If you rely on public transportation, prepare for it to be shut down. New York has already closed the subway. Don't plan to drive unless you have to. In fact, if you do "hunker down," get your hands on as much stuff as possible, particularly water, ice, batteries. Gas up and get cash now. Get some food that will last a week or more. Tie down or move indoors anything that could become a projectile. There are lots of hurricane-preparedness websites out there (even Louisianan James Carville has chimed in) so I won't repeat everything you'll find there. Prepare to be without electricity, internet, or cell phone service. If you have relatives or friends in the interior, it's a good idea to contact them now and ask them to serve as a "rally point" for communications or even to meet up with family in case power and communications go out for a while after the storm.
Bottom line, take it seriously. Don't assume that the danger is linked to the "cat" number--Allison was downgraded to a Tropical Storm before it hit Houston, and did more damage than any of the other hurricanes (just ask my friends at the University of Houston Law Center). But don't overreact by fleeing if you don't need to or without proper supplies. Go ahead and have that hurricane party, and bond with neighbors in the cleanup, but not until after you've done everything you can to prepare. Remember, it it turns out to be not as bad as you thought, that's a good thing. Prepare for the worst and hope for the best. Hopefully you'll all safely bid Goodnight Irene.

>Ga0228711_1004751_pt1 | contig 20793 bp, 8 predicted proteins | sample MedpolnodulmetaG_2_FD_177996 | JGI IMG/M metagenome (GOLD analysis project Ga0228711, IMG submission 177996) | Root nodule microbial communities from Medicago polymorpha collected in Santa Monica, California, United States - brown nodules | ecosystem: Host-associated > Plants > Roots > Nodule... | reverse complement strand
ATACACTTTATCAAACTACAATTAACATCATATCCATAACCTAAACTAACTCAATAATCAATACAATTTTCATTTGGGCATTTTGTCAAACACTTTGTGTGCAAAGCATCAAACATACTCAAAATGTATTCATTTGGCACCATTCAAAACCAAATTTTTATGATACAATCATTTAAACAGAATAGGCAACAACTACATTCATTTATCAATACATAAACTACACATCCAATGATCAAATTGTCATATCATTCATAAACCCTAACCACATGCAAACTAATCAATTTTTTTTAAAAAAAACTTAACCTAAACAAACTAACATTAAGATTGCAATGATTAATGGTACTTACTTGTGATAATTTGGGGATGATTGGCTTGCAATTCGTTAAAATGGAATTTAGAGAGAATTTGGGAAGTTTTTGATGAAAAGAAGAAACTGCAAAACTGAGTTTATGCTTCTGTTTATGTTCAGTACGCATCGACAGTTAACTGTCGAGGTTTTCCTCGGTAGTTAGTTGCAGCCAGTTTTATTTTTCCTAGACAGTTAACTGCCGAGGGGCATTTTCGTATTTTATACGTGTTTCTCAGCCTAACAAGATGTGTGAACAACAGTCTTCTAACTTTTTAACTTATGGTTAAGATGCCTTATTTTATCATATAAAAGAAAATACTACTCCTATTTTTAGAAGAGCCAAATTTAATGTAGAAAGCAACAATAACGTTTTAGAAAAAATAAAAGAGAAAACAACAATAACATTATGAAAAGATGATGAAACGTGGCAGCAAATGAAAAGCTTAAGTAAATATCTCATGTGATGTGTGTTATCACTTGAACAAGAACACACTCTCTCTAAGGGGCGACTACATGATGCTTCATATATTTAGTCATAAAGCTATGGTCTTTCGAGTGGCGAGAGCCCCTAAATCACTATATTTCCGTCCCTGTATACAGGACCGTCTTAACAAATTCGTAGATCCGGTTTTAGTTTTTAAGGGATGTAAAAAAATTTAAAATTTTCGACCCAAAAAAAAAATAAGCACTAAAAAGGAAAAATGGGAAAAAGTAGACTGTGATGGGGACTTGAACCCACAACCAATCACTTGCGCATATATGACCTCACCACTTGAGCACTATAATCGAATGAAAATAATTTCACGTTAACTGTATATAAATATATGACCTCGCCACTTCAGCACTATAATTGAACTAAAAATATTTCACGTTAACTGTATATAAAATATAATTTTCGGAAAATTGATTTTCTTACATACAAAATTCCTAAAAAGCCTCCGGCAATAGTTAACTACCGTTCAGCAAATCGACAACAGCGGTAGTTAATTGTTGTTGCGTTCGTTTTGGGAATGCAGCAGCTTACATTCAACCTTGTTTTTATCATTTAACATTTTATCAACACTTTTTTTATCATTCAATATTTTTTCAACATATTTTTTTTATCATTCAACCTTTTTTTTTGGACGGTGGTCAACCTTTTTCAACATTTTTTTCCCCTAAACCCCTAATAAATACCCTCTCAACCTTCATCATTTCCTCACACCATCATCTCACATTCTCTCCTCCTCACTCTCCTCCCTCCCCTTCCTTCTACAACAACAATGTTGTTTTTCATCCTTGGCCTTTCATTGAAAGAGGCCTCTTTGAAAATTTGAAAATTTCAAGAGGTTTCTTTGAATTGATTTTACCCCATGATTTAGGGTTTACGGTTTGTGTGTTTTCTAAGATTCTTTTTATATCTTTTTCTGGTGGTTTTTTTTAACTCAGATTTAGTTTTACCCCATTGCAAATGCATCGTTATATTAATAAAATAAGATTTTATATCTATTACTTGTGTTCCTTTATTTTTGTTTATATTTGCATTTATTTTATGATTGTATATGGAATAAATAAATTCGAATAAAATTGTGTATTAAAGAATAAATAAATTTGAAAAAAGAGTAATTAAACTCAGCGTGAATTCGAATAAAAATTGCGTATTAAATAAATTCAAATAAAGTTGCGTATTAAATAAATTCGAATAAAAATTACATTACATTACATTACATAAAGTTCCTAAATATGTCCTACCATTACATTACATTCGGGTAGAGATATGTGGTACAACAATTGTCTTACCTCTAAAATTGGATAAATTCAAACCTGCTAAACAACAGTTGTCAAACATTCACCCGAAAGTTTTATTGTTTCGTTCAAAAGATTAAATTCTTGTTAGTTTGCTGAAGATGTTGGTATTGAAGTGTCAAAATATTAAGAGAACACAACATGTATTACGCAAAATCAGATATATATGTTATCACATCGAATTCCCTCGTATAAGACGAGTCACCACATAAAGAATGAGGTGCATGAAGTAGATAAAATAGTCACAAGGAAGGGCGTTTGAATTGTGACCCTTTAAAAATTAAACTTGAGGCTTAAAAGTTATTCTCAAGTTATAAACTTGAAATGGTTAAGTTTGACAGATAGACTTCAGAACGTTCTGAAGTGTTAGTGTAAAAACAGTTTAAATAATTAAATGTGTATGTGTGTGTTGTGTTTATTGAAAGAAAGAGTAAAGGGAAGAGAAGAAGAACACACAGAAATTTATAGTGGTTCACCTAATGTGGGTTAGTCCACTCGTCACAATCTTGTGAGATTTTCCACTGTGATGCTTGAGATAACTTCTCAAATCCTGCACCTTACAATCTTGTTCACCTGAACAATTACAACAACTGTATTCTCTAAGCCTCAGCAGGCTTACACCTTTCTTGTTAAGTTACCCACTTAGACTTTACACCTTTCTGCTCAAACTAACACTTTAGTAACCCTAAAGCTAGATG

UPDATE: Looks like the storm has moved into New England towards Canada, and it turned out to be not as bad as anticipated. Great news. Some pundits will predictably complain that it was overhyped, but that's doing a disservice to everyone involved, and hopefully will not cause excessive underreaction next time. These are incredibly dangerous and destructive events, and once people start dying it's too late to change your mind and start taking it seriously. Better safe than sorry, and it doesn't hurt to have a dress rehearsal in an area of the country that doesn't have as much experience responding to this particular type of emergency.
Friday, August 26, 2011
Robin Kundis Craig (Florida State) has posted Defining Riparian Rights as 'Property' Through Takings Litigation: Is There a Property Right to Environmental Quality?, forthcoming in Environmental Law. The abstract: